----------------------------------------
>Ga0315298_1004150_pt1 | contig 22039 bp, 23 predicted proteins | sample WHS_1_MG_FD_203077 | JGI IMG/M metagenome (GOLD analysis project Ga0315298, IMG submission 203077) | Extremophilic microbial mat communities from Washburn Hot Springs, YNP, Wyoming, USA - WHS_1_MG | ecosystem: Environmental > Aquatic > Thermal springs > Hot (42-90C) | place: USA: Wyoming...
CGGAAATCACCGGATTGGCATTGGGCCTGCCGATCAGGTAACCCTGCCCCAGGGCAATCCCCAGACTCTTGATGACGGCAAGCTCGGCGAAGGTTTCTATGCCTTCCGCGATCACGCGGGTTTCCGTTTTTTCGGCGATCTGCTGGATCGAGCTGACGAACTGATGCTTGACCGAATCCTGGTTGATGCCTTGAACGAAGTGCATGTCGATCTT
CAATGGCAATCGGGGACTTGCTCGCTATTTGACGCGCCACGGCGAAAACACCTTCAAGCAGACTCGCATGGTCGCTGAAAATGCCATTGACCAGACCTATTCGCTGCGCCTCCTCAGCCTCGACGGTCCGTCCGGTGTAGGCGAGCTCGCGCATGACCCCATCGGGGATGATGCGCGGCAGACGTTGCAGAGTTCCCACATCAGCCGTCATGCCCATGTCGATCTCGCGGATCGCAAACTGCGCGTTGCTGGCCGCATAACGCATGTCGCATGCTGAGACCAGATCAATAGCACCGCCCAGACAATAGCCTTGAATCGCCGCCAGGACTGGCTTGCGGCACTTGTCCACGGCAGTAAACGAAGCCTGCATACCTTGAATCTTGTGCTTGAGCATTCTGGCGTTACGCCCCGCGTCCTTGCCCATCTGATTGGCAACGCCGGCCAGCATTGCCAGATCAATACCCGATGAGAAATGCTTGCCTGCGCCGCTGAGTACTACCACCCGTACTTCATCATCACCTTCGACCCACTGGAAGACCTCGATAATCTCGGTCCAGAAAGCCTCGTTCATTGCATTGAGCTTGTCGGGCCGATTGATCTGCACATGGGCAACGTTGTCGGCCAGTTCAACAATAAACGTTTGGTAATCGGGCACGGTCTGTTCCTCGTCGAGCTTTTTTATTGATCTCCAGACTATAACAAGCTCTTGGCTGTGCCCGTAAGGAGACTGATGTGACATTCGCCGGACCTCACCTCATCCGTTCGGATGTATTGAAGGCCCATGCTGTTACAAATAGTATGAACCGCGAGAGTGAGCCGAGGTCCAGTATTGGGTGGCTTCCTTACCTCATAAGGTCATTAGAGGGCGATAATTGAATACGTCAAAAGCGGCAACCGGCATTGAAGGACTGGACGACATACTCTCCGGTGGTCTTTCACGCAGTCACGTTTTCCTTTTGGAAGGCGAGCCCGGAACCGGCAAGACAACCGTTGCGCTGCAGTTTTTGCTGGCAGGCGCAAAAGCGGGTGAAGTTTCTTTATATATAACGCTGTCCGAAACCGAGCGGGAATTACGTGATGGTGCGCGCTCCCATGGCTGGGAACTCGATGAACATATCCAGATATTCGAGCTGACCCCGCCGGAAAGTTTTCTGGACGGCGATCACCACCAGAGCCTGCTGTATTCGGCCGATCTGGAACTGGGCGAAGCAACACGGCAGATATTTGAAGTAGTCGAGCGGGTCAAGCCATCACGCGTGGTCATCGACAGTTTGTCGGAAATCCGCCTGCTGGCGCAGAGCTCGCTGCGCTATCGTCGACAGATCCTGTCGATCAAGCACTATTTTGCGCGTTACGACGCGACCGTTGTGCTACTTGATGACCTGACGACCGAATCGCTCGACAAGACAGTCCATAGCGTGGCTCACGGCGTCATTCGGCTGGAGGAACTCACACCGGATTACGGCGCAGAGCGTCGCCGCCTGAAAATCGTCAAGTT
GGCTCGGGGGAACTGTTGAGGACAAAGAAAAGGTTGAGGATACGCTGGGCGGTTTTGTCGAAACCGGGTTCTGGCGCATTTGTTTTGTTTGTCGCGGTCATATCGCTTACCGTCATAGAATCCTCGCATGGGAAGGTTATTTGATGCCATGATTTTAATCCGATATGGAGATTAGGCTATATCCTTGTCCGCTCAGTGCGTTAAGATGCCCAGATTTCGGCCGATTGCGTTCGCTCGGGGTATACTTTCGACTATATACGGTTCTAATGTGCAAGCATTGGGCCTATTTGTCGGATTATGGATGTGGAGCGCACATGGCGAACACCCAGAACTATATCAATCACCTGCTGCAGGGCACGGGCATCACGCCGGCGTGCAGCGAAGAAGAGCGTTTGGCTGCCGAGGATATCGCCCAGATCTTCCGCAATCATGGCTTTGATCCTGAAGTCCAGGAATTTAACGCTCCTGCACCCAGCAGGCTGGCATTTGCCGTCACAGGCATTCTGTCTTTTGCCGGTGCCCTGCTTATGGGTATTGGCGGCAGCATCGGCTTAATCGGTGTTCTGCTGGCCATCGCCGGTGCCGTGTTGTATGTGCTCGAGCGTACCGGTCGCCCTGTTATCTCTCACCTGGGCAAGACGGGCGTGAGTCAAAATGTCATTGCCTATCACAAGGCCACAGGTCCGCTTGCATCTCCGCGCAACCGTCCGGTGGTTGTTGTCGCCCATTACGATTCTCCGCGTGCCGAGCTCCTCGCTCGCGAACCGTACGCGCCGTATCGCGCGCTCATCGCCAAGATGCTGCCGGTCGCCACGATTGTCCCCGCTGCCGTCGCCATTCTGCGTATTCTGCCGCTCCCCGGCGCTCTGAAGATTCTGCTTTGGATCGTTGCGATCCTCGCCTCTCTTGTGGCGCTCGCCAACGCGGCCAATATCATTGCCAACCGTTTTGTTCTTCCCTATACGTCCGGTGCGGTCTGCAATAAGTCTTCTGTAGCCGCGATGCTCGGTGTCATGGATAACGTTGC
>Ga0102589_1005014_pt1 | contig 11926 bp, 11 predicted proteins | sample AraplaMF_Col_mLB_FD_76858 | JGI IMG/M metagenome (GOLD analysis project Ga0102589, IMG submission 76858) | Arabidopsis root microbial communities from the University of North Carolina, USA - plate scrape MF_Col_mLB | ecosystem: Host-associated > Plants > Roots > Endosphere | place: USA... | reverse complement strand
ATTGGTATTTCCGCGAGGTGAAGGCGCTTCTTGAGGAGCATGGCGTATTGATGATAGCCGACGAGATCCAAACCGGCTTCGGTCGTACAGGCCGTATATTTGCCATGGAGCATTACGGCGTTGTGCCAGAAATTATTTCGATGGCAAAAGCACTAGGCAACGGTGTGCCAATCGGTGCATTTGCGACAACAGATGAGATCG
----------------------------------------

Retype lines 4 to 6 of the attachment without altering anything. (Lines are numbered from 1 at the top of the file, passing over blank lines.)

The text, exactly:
GGCTCGGGGGAACTGTTGAGGACAAAGAAAAGGTTGAGGATACGCTGGGCGGTTTTGTCGAAACCGGGTTCTGGCGCATTTGTTTTGTTTGTCGCGGTCATATCGCTTACCGTCATAGAATCCTCGCATGGGAAGGTTATTTGATGCCATGATTTTAATCCGATATGGAGATTAGGCTATATCCTTGTCCGCTCAGTGCGTTAAGATGCCCAGATTTCGGCCGATTGCGTTCGCTCGGGGTATACTTTCGACTATATACGGTTCTAATGTGCAAGCATTGGGCCTATTTGTCGGATTATGGATGTGGAGCGCACATGGCGAACACCCAGAACTATATCAATCACCTGCTGCAGGGCACGGGCATCACGCCGGCGTGCAGCGAAGAAGAGCGTTTGGCTGCCGAGGATATCGCCCAGATCTTCCGCAATCATGGCTTTGATCCTGAAGTCCAGGAATTTAACGCTCCTGCACCCAGCAGGCTGGCATTTGCCGTCACAGGCATTCTGTCTTTTGCCGGTGCCCTGCTTATGGGTATTGGCGGCAGCATCGGCTTAATCGGTGTTCTGCTGGCCATCGCCGGTGCCGTGTTGTATGTGCTCGAGCGTACCGGTCGCCCTGTTATCTCTCACCTGGGCAAGACGGGCGTGAGTCAAAATGTCATTGCCTATCACAAGGCCACAGGTCCGCTTGCATCTCCGCGCAACCGTCCGGTGGTTGTTGTCGCCCATTACGATTCTCCGCGTGCCGAGCTCCTCGCTCGCGAACCGTACGCGCCGTATCGCGCGCTCATCGCCAAGATGCTGCCGGTCGCCACGATTGTCCCCGCTGCCGTCGCCATTCTGCGTATTCTGCCGCTCCCCGGCGCTCTGAAGATTCTGCTTTGGATCGTTGCGATCCTCGCCTCTCTTGTGGCGCTCGCCAACGCGGCCAATATCATTGCCAACCGTTTTGTTCTTCCCTATACGTCCGGTGCGGTCTGCAATAAGTCTTCTGTAGCCGCGATGCTCGGTGTCATGGATAACGTTGC
>Ga0102589_1005014_pt1 | contig 11926 bp, 11 predicted proteins | sample AraplaMF_Col_mLB_FD_76858 | JGI IMG/M metagenome (GOLD analysis project Ga0102589, IMG submission 76858) | Arabidopsis root microbial communities from the University of North Carolina, USA - plate scrape MF_Col_mLB | ecosystem: Host-associated > Plants > Roots > Endosphere | place: USA... | reverse complement strand
ATTGGTATTTCCGCGAGGTGAAGGCGCTTCTTGAGGAGCATGGCGTATTGATGATAGCCGACGAGATCCAAACCGGCTTCGGTCGTACAGGCCGTATATTTGCCATGGAGCATTACGGCGTTGTGCCAGAAATTATTTCGATGGCAAAAGCACTAGGCAACGGTGTGCCAATCGGTGCATTTGCGACAACAGATGAGATCG